A whole lot less, it turns out. What she hadn't warned us about was his reaction the first time he saw my port with the bandages off. I have very little body fat in my upper chest area, so the darn thing sticks way out, like a huge creepy doorbell. And the first time I showed it to him, he involuntarily gasped, blanched, went weak in the knees, and staggered out of the room moaning in horror. The poor man apologized profusely, and insisted his reaction wasn't because I looked ugly and disfigured but because it upset him to think about how much I'd been hurt. But still. I have to have the hideous thing for two more years, and I'm extremely self-conscious about it. Of course that made things even worse.

Throw in the hairlessness, the loss of muscle tone, the fat gain, the edema, the puffy moon face, the intestinal dramas, the depression, the bone crushing fatigue, the other stressors on the relationship, and, well, I'll be frank with you: my sexual self-esteem pretty much plummeted through the basement floor.

I imagine it will take me a while to rebuild it. And I too am relieved to hear other people talk about this. It's a pretty lonely situation sometimes.

You know, I honestly can't even imagine how people survived cancer back in the days before online support groups. It's such an immense relief to find out that others are having the same experiences, that I'm not a total freak, that what I'm going through--things the oncologist didn't really discuss, like sexual issues, extended fatigue, post-chemo depression and anxiety--are all perfectly normal, and that they will get better with time. I sincerely hope that my going out on the precarious TMI limb and talking openly about my own private cancer experiences here will help somebody else in the same way, and that nobody dies of embarrassment from reading it.

Happy Mardi Gras!

I walked downtown this morning for the annual Deep Inferno small town Mardi Gras parade.

I met Miss Wanda under the Jim Bowie oak.

Never watch a parade with Miss Wanda, she hogs all the damn beads.

Miss Wanda shoves me out of the way for the crawfish float.

Float made out of an old school bus.

Elvis on the Lost Vegas Casino float.

Parade going by on Main Street

I walked home with some neighbors.

I want to go to the big courir parade and street dance out in Eunice this afternoon, but I'm so tired, my back is stiff and sore, and my feet ache from the neuropathy so I don't know if I'll make it. No matter how much I long to have my life back to normal, the truth is my energy level just hasn't bounced back yet. But maybe if I rest of even take a nap. We'll see.

Monday, February 19, 2007

Chicken On the Run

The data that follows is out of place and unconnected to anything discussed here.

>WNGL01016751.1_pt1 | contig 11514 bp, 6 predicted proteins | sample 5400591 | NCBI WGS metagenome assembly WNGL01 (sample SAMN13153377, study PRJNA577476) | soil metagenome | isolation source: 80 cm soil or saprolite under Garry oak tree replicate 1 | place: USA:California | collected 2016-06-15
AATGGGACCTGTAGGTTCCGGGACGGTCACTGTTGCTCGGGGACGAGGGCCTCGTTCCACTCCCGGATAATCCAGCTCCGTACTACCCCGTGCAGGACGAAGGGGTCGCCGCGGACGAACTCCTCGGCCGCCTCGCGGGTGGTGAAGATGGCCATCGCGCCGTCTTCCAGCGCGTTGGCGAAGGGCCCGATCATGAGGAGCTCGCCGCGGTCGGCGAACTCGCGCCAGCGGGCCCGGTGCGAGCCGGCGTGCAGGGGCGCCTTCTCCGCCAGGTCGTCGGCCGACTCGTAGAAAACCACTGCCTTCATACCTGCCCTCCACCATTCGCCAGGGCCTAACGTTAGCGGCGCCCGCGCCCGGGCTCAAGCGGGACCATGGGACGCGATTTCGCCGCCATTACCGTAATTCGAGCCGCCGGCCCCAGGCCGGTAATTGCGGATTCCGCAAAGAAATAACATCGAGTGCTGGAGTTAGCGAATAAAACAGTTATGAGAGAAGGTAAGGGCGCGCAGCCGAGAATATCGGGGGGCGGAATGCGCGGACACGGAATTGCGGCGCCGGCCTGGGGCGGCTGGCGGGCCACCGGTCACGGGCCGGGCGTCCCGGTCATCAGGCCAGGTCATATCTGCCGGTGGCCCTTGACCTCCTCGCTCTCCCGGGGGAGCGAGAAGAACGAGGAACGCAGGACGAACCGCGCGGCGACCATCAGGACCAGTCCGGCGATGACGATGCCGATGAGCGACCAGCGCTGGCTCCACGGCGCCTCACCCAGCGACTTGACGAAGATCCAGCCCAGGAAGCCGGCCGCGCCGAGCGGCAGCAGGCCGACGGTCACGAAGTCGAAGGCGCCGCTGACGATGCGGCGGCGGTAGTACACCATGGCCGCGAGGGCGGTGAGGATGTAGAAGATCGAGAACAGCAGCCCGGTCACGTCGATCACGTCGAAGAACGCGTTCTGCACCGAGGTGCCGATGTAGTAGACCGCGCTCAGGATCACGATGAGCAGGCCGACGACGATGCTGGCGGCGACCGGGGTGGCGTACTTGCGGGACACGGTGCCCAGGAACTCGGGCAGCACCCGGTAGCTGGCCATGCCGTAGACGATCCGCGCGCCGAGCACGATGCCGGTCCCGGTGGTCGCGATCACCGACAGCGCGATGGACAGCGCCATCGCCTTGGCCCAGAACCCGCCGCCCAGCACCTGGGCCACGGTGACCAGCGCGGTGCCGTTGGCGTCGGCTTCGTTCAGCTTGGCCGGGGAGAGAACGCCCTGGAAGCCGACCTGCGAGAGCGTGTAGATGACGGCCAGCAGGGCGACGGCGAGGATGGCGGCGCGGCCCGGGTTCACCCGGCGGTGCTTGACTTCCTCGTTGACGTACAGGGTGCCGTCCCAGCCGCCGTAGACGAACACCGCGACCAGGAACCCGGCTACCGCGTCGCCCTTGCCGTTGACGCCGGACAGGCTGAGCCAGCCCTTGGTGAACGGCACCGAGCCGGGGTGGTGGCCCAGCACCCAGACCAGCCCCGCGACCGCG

I spent the day today at the Creole Lundi Gras courir in Soileau. A courir, also known as a chicken run, is an old tradition celebrated at Mardi Gras in the small rural communities around here. It's sort of like trick or treat. People dress up in costumes and ride around the countryside on horses and in wagons, stopping at farmhouses along the way to sing and dance and beg for gumbo. At some houses the family serves us food; at others, they throw out a live chicken for us to chase. If we catch it, we can use it to make our own gumbo.

Here's the story of my wonderful day in photographs.

It was a chilly day so I wore my favorite jacket on the chicken run.

Here's me with my friend Anthony, who is also a recent cancer survivor.

In spite of the cancer, Anthony is still a very handsome guy!

This is me with Mr. Jack, riding on a haywagon.

Julie, Marla, and Claire on the haywagon.

Looking off the back of our haywagon at the courir stretching out behind us.

Rayfield is one of the flagmen who directs traffic and keeps everyone in line.

We stopped at a farmhouse where the family served us a gumbo.

At the next farmhouse they served us homemade donuts.

At this house they served us jambalaya.

Hanging out at one of the stops along the way.

Young riders join in an old tradition.

Friends enjoying a rest stop together.

Kids learn how to make their own Mardi Gras costumes.

Teens get in on the act.

Even the horses get dressed up.

Big horses

Little horses

At some of the farmhouses they bring out live chickens and let them loose for us to chase around the yard.

Here I am, ready to pounce!

Everybody chases the poor chicken.

Not so dumb after all, the bird escapes! Looks like we'll be having a vegetarian gumbo this year.

It's funny, I was sitting next to a man named Mr. Jack on the haywagon and we got to chatting. He mentioned that he was really happy to be there because he'd missed Mardi Gras last year. He said he'd had "a little health problem." Then he grinned at me at me and said, "And look what I got from it." He unbuttoned his shirt and showed me...a medi-port! "Hey, that's just like mine!" I said, and opened my jacket to show him my port. After that we bonded the big cancer bond, of course, big time.

You know, my very first thought when I got sick last year was that I might not live to see Mardi Gras. Or if I did that I might be too sick to enjoy it. So being able to go on this courir today really meant the world to me. And I'm sure it did to Anthony and Mr. Jack too. The whole event took ten hours and I'm exhausted now, tireder than I've ever been. But so very very happy! So very grateful to have been given another shot at Mardi Gras.

But before I crash into bed and sleep, can we pause for a moment of silence to honor those whose cancer didn't allow them that gift? Thank you.